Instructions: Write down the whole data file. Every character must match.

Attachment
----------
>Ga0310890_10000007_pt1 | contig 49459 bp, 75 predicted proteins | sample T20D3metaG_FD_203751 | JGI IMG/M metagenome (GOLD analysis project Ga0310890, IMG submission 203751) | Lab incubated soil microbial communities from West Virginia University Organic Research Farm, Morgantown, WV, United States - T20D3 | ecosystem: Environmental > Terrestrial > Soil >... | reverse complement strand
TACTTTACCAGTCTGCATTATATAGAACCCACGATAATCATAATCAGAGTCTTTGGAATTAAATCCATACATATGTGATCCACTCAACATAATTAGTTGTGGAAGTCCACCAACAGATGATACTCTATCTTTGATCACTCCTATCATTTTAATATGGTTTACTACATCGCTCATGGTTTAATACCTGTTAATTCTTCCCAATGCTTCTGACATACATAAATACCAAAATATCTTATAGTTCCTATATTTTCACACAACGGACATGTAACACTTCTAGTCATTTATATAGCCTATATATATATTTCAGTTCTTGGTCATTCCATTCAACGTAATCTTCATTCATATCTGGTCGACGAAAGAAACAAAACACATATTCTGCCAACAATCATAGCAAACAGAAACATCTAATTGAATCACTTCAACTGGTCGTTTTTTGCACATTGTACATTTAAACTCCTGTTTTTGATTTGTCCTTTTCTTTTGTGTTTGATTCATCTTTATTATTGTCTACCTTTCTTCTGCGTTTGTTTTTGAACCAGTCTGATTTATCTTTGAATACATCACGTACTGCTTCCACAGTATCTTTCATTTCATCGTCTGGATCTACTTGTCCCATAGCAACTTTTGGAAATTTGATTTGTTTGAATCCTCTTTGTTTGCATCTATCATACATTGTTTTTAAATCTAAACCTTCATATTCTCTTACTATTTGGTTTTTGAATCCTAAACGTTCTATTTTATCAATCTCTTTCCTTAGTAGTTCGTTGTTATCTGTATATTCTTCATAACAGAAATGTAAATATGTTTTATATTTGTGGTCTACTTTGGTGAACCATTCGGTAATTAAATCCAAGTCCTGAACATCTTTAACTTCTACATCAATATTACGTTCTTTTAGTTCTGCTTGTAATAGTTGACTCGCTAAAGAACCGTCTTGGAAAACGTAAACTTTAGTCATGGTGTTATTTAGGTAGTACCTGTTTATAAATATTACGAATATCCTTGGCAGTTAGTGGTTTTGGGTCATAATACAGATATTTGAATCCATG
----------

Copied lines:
>Ga0310890_10000007_pt1 | contig 49459 bp, 75 predicted proteins | sample T20D3metaG_FD_203751 | JGI IMG/M metagenome (GOLD analysis project Ga0310890, IMG submission 203751) | Lab incubated soil microbial communities from West Virginia University Organic Research Farm, Morgantown, WV, United States - T20D3 | ecosystem: Environmental > Terrestrial > Soil >... | reverse complement strand
TACTTTACCAGTCTGCATTATATAGAACCCACGATAATCATAATCAGAGTCTTTGGAATTAAATCCATACATATGTGATCCACTCAACATAATTAGTTGTGGAAGTCCACCAACAGATGATACTCTATCTTTGATCACTCCTATCATTTTAATATGGTTTACTACATCGCTCATGGTTTAATACCTGTTAATTCTTCCCAATGCTTCTGACATACATAAATACCAAAATATCTTATAGTTCCTATATTTTCACACAACGGACATGTAACACTTCTAGTCATTTATATAGCCTATATATATATTTCAGTTCTTGGTCATTCCATTCAACGTAATCTTCATTCATATCTGGTCGACGAAAGAAACAAAACACATATTCTGCCAACAATCATAGCAAACAGAAACATCTAATTGAATCACTTCAACTGGTCGTTTTTTGCACATTGTACATTTAAACTCCTGTTTTTGATTTGTCCTTTTCTTTTGTGTTTGATTCATCTTTATTATTGTCTACCTTTCTTCTGCGTTTGTTTTTGAACCAGTCTGATTTATCTTTGAATACATCACGTACTGCTTCCACAGTATCTTTCATTTCATCGTCTGGATCTACTTGTCCCATAGCAACTTTTGGAAATTTGATTTGTTTGAATCCTCTTTGTTTGCATCTATCATACATTGTTTTTAAATCTAAACCTTCATATTCTCTTACTATTTGGTTTTTGAATCCTAAACGTTCTATTTTATCAATCTCTTTCCTTAGTAGTTCGTTGTTATCTGTATATTCTTCATAACAGAAATGTAAATATGTTTTATATTTGTGGTCTACTTTGGTGAACCATTCGGTAATTAAATCCAAGTCCTGAACATCTTTAACTTCTACATCAATATTACGTTCTTTTAGTTCTGCTTGTAATAGTTGACTCGCTAAAGAACCGTCTTGGAAAACGTAAACTTTAGTCATGGTGTTATTTAGGTAGTACCTGTTTATAAATATTACGAATATCCTTGGCAGTTAGTGGTTTTGGGTCATAATACAGATATTTGAATCCATG